Forthcoming from Pegasus Books (distributed by Simon and Schuster) on March 1, 2022. ISBN 9781643139333; ISBN-10 1643139339. 304 pages. Audiobook forthcoming from Blackstone Audio.
The never-before-told story of the horned rabbit—the myths, the hoaxes, the very real scientific breakthrough it inspired—and how it became a cultural touchstone of the American West.
Just what is a jackalope? Purported to be part jackrabbit and part antelope, the jackalope began as a local joke concocted by two young brothers in a small Wyoming town during the Great Depression. Their creation quickly spread around the U.S., where it now regularly appears as innumerable forms of kitsch—wall mounts, postcards, keychains, coffee mugs, shot glasses, and so on. A vast body of folk narratives has carried the jackalope’s fame around the world to inspire art, music, film, even erotica!
Although the jackalope is an invention of the imagination, it is nevertheless connected to actual horned rabbits, which exist in nature and have for centuries been collected and studied by naturalists. Around the time the two young boys were creating the first jackalope in Wyoming, Dr. Richard Shope was making his first breakthrough about the cause of the horns: a virus. When the virus that causes rabbits to grow “horns” (a keratinous carcinoma) was first genetically sequenced in 1984, oncologists were able to use that genetic information to make remarkable, field-changing advances in the development of anti-viral cancer therapies. The most important of these is the human papillomavirus (HPV) vaccine, which protects against cervical and other cancers. Today, jackalopes are literally helping us cure cancer.
Praise for On the Trail of the Jackalope:
I’ve longed for this book all my life. The ultimate prize in the souvenir shops of my Colorado boyhood was the Jackalope, but for all my wheedling, I never got closer to owning one than a postcard. Now I feel all that longing has been richly requited by this brilliant natural history. I have seldom said about a book that it NEEDED to be written, but this one absolutely did! Stunningly researched and lived, lovely in its conception and writing, Mike’s Trail is all of what he aimed for and more: an unforgettable journey along ‘the mighty, rolling river of Jackalopiana.’” – Robert Michael Pyle, author of Magdalena Mountain and Nature Matrix
Equal parts travelogue, natural history, and tall tale, Michael Branch’s On The Trail of the Jackalope is a hare-raising account of America’s most beloved hoax. Branch’s expansive investigation takes readers from basement taxidermy studios and dusty saloons to cryptozoology meetings and sophisticated virology labs. Best of all, his masterful wit and engaging prose ensure we all get to ride shot-gun on this fantabulous adventure. I wanted it to never end.” – Kathryn Miles, author of Quakeland and Trailed: One’s Woman’s Quest to Solve the Shenandoah Murders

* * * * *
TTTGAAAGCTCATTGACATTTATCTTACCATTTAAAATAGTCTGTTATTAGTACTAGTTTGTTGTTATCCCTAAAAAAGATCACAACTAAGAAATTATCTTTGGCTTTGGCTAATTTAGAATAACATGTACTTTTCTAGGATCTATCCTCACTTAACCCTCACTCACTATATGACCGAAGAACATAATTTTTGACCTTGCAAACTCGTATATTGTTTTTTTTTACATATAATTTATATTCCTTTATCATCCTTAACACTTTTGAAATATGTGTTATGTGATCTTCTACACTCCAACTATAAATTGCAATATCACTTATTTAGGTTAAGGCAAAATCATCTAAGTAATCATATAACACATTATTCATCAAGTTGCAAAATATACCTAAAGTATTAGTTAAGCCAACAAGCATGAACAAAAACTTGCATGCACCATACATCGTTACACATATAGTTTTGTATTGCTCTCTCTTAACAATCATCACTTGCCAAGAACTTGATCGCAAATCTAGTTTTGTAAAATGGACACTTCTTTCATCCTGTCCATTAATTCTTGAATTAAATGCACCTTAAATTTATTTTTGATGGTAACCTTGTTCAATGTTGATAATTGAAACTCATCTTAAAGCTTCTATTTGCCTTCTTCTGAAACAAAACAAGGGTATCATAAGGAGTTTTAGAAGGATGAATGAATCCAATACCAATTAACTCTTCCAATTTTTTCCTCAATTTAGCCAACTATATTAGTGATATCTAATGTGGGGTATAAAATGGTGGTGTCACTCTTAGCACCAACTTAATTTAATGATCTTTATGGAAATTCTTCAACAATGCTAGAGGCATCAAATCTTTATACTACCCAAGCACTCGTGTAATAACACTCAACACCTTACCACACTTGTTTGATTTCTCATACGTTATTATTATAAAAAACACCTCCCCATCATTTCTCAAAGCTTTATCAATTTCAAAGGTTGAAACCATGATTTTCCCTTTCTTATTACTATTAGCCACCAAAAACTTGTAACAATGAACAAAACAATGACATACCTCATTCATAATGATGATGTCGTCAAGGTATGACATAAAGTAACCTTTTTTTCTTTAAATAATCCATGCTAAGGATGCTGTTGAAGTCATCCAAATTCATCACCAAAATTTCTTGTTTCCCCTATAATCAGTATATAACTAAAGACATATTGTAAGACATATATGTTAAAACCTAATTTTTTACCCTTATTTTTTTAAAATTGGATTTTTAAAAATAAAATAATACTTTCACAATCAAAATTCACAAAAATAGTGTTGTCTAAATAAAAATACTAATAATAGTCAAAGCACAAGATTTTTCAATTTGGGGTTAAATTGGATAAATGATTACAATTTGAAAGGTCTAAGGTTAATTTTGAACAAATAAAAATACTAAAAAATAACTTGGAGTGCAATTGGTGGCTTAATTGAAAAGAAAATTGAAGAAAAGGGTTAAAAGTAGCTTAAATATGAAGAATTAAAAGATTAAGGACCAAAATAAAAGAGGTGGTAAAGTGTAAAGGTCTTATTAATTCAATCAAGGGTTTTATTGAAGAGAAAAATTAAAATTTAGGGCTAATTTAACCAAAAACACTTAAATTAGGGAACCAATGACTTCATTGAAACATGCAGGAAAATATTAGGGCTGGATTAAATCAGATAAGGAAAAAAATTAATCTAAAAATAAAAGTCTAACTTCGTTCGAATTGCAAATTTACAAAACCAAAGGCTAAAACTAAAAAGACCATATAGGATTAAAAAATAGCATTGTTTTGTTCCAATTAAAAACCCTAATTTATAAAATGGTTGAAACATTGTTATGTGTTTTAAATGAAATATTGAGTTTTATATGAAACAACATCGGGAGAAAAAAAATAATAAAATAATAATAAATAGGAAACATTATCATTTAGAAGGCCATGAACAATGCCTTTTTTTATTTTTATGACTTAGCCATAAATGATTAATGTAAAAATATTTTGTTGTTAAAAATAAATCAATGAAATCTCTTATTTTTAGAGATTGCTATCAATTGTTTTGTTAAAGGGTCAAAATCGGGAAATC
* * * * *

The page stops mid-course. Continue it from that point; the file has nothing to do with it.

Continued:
I came to this book for jackalope gossip and lore, of which there is plenty. But what kept me turning the pages is Michael Branch’s smart, raucus discussions of tall folktales, elaborate hoaxes, conspiracy theories, and fanciful acts of taxidermy. On the Trail of the Jackalope is filled with examples of how we humans delight in fusing the facts of our natural world with utter fantasies. A delightful read.” – Elena Passarello, author of Animals Strike Curious Poses
Obsessions are funny things, especially when the object of the obsession is a rabbit with antlers. The thrill of going down this captivating rabbit hole, and the pleasure of following our engaging narrator as he learns everything there is to learn about the mythic jackalope, propels Michael Branch’s brilliant book. It’s a wild ride, told with the lively wit of the tall-tale tellers he admires, as Branch shows us how this fascinating embodiment of western kitsch is connected to, among other things, the identity of a small Wyoming town, the American folk tradition, Looney Tunes, mythology, taxidermy, cancer research, and death itself. Sit back as he spins his tale, and listen, learn, enjoy, and laugh.” – David Gessner, author of All the Wild That Remains: Edward Abbey, Wallace Stegner and the American West
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